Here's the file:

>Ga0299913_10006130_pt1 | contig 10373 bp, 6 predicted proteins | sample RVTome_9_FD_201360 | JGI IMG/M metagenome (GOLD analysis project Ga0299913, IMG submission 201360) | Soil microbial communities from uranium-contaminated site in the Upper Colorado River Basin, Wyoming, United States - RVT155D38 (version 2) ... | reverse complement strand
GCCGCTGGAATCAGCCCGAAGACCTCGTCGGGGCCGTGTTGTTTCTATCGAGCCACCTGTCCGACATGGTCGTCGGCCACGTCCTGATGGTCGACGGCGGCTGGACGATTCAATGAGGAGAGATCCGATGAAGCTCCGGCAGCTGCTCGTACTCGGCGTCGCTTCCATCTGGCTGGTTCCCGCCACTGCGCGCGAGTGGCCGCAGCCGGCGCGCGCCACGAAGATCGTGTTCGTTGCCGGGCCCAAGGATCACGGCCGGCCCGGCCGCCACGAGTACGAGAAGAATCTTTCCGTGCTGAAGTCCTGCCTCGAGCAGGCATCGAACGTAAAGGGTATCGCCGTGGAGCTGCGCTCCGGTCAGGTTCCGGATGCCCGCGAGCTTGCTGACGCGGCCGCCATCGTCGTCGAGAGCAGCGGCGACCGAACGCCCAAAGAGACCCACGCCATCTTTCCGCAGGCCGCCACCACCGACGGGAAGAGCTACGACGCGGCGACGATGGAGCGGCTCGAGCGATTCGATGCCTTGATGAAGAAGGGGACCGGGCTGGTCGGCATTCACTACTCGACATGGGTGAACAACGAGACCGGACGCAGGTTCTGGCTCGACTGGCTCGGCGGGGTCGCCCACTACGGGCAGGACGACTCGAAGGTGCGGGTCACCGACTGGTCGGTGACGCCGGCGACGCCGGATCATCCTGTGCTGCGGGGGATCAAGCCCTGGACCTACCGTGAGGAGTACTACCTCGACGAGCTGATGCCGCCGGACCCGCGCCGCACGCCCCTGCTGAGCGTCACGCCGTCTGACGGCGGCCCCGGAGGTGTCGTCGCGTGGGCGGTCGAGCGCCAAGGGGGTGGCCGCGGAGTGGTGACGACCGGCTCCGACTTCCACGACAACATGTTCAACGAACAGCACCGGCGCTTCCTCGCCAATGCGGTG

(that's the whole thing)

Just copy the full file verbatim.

>Ga0299913_10006130_pt1 | contig 10373 bp, 6 predicted proteins | sample RVTome_9_FD_201360 | JGI IMG/M metagenome (GOLD analysis project Ga0299913, IMG submission 201360) | Soil microbial communities from uranium-contaminated site in the Upper Colorado River Basin, Wyoming, United States - RVT155D38 (version 2) ... | reverse complement strand
GCCGCTGGAATCAGCCCGAAGACCTCGTCGGGGCCGTGTTGTTTCTATCGAGCCACCTGTCCGACATGGTCGTCGGCCACGTCCTGATGGTCGACGGCGGCTGGACGATTCAATGAGGAGAGATCCGATGAAGCTCCGGCAGCTGCTCGTACTCGGCGTCGCTTCCATCTGGCTGGTTCCCGCCACTGCGCGCGAGTGGCCGCAGCCGGCGCGCGCCACGAAGATCGTGTTCGTTGCCGGGCCCAAGGATCACGGCCGGCCCGGCCGCCACGAGTACGAGAAGAATCTTTCCGTGCTGAAGTCCTGCCTCGAGCAGGCATCGAACGTAAAGGGTATCGCCGTGGAGCTGCGCTCCGGTCAGGTTCCGGATGCCCGCGAGCTTGCTGACGCGGCCGCCATCGTCGTCGAGAGCAGCGGCGACCGAACGCCCAAAGAGACCCACGCCATCTTTCCGCAGGCCGCCACCACCGACGGGAAGAGCTACGACGCGGCGACGATGGAGCGGCTCGAGCGATTCGATGCCTTGATGAAGAAGGGGACCGGGCTGGTCGGCATTCACTACTCGACATGGGTGAACAACGAGACCGGACGCAGGTTCTGGCTCGACTGGCTCGGCGGGGTCGCCCACTACGGGCAGGACGACTCGAAGGTGCGGGTCACCGACTGGTCGGTGACGCCGGCGACGCCGGATCATCCTGTGCTGCGGGGGATCAAGCCCTGGACCTACCGTGAGGAGTACTACCTCGACGAGCTGATGCCGCCGGACCCGCGCCGCACGCCCCTGCTGAGCGTCACGCCGTCTGACGGCGGCCCCGGAGGTGTCGTCGCGTGGGCGGTCGAGCGCCAAGGGGGTGGCCGCGGAGTGGTGACGACCGGCTCCGACTTCCACGACAACATGTTCAACGAACAGCACCGGCGCTTCCTCGCCAATGCGGTG